Tag Archives: Berkley

Review: The Sun Down Motel

The Sun Down Motel 
By Simone St. James
Berkley, 9780440000174, February 2020, 336pp.

The Short of It:

This story was good, spooky fun.

The Rest of It:

The Sun Down Motel is a run down motel that’s stuck in the 80s. It’s the type of motel people stay at when they are up to no good, or want to disappear for awhile. Vivian Delaney gets a job as the night clerk and after a few terrifying experiences, and the appearance of ghosts, she does a little digging and realizes that the motel is housing some secrets of its own.

Just when she is beginning to figure it all out, she goes missing. Never to be found with no closure for her family at all.

Fast forward 35 years. Carly, the niece of Vivian Delaney watched her own mother die without any closure for Vivian’s death. Although the two sisters were not close, it bothered Carly that a person could just go missing, without a trace so she decides to investigate on her own which lands her a job at the very same motel. Nothing has changed at the Sun Down. Not the decor, not the emptiness of its rooms, or the dead people that come out at night to roam its floors.

This book was so good and lots of fun to read. There is a supernatural element, a mystery to solve, a serial killer and the creepiness of the motel itself made for some fun bedtime reading. I normally don’t like stories that jump from the past to the present but this was handled so well and I literally read at a snail’s pace because I didn’t want it to end.

One other thing I really enjoyed is that the story is peppered with Stephen King references, his books mainly. I counted at least five. If you enjoy that sort of thing you will be giddy with happiness when you discover another mention. Simone St. James must be a huge fan.

I had not read this author before but I happen to have her previous book on my Kindle, The Broken Girls. Have you read either one? I highly recommend The Sun Down Motel.

I read this for the R.I.P. Challenge.

Source: Borrowed
Disclosure: This post contains Indiebound affiliate links.

Review: What Alice Forgot

What Alice Forgot
By Liane Moriarty
Berkley, 9780425247440, 2012, 496pp.

The Short of It:

Took some time for me to get into this one but once I was in, I was IN. Moriarty is a storytelling queen.

The Rest of It:

Alice faints during a spin class and upon waking, realizes that she’s lost ten years of memories. She doesn’t remember having children, or that she’s in the process of divorcing her husband Nick. She has no idea why she’s at the gym at all having shunned exercise for most of her life and how can she be 39 years old when she was 29 just a little while ago? One other thing that she can’t remember is the death of her best friend Gina, who played such a large role in Alice’s life.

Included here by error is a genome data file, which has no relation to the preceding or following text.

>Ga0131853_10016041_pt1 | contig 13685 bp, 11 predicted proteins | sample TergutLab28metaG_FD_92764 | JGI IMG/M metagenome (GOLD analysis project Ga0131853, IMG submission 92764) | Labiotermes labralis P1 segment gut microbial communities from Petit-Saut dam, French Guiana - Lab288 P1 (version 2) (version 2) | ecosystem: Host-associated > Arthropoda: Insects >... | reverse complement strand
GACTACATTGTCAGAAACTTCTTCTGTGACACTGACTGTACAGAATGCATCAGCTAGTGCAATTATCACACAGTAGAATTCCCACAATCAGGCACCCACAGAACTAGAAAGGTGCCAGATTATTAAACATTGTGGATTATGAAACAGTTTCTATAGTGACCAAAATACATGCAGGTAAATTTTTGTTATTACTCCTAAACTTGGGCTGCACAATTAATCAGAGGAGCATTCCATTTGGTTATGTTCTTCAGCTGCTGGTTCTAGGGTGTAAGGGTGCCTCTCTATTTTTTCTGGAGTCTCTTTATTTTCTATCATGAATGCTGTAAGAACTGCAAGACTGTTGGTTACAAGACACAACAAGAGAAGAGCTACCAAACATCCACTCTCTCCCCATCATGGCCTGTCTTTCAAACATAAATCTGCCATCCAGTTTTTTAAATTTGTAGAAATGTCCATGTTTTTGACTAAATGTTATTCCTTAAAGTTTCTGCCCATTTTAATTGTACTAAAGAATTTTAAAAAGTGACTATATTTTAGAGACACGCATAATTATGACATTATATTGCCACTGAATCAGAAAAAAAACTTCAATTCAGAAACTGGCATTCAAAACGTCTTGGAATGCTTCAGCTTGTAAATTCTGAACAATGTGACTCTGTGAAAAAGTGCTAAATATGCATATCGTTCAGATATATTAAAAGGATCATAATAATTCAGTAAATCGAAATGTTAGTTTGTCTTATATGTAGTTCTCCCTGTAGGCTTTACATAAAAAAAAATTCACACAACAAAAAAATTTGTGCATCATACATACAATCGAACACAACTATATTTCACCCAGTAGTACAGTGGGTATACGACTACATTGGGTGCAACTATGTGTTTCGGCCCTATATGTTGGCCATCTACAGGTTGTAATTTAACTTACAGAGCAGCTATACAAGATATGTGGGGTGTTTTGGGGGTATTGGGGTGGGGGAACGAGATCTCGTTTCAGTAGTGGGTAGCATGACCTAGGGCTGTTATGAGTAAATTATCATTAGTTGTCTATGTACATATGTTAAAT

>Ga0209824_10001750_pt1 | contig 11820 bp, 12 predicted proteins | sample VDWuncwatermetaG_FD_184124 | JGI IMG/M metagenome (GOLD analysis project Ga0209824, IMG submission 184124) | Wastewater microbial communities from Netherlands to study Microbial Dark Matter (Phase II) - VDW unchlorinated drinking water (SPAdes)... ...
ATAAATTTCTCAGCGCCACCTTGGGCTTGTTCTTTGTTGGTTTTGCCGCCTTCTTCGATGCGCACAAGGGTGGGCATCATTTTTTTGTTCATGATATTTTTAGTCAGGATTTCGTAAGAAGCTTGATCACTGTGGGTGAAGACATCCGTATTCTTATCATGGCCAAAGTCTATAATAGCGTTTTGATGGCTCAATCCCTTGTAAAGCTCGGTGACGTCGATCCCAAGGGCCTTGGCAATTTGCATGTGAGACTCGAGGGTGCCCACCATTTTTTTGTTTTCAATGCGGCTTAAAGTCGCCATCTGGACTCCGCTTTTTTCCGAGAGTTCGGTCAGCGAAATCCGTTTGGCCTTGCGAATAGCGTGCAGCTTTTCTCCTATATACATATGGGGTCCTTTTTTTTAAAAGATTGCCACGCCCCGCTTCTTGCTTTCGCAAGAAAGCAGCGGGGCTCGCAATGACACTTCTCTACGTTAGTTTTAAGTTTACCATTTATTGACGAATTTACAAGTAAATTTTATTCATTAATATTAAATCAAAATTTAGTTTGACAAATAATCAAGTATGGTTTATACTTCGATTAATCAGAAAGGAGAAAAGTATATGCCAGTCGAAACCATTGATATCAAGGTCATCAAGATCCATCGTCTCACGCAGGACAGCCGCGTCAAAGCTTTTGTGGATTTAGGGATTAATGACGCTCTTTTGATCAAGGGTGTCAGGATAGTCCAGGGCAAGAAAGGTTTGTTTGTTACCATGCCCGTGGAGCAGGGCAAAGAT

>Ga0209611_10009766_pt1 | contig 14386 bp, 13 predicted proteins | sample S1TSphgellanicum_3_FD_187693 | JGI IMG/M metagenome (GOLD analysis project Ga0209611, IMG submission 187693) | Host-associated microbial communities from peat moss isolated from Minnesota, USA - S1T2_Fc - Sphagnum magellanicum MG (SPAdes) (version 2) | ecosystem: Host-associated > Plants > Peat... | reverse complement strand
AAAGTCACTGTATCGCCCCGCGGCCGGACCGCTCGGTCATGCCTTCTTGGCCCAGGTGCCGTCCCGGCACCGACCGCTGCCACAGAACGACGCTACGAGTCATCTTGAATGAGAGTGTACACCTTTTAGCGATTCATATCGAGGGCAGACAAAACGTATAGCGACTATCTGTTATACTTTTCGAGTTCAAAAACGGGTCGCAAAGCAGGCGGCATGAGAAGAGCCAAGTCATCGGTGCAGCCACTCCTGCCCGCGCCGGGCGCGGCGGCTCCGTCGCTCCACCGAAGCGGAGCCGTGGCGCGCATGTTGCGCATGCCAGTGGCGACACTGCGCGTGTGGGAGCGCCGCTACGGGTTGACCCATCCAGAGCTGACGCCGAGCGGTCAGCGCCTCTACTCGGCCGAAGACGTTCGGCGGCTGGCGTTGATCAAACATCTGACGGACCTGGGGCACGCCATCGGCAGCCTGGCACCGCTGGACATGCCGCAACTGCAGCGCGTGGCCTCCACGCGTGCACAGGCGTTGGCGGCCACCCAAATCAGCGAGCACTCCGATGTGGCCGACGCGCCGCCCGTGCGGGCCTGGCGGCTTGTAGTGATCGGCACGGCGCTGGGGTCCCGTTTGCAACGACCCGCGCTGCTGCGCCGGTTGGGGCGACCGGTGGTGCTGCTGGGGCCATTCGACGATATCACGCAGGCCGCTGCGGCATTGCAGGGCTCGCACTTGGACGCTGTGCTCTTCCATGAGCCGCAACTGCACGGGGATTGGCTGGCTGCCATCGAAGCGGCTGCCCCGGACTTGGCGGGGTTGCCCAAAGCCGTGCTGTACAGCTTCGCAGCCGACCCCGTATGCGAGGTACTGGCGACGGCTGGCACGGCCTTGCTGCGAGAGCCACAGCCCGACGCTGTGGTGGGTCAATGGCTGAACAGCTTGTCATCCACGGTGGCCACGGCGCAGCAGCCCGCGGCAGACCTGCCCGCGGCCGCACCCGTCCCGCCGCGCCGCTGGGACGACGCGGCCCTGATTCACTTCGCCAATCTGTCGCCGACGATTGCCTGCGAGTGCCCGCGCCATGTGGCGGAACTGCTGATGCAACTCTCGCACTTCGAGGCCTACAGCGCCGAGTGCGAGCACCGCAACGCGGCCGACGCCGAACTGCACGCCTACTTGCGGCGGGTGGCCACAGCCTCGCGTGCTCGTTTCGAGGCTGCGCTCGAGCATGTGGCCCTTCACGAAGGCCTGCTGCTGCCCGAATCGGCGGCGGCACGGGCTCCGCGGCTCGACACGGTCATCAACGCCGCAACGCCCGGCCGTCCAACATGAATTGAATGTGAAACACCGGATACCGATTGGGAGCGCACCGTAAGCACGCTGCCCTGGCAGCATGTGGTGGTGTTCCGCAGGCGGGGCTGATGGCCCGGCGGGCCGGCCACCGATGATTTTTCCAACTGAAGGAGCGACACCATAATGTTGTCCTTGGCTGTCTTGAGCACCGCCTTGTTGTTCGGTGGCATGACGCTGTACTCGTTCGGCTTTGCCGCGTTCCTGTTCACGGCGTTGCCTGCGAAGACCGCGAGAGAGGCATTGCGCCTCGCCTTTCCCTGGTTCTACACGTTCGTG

The first quarter of the book was bordering on silly but was also humorous and entertaining. Alice’s realizations about life as those around her continue to fill in the gaps, got some giggles out of me but can you imagine not remembering your kids or your husband?

Memory-challenged Alice finds that she’s not all that likable. She’s lost friends, alienated her husband and grown apart from her sister. She was this driven, busy person who did all the things class moms do but in total excess. Now, as she looks around at things she can’t make sense of, she wonders why? Why is she getting a divorce? What went wrong?

This turned out to be a very touching story about a woman who is given a chance to turn things around. Plus, it’s not just about Alice, it’s about her sister Elisabeth and her family and how the past few years have created a lot of tension, but perhaps the damage can be repaired.

I really ended up liking What Alice Forgot. It’s not as dishy as Big Little Lies and it didn’t center around a suburb like Truly Madly Guilty, but it was sweetly sentimental and I was satisfied when I turned the last page. It’s been optioned for a movie, actually has been for some time but I don’t see any mention of it actually being in production.

Have you read it? It does give you some food for thought and the questions in the back of my copy confirmed for me that it would make a good discussion book too.

Source: Purchased
Disclosure: This post contains Indiebound affiliate links.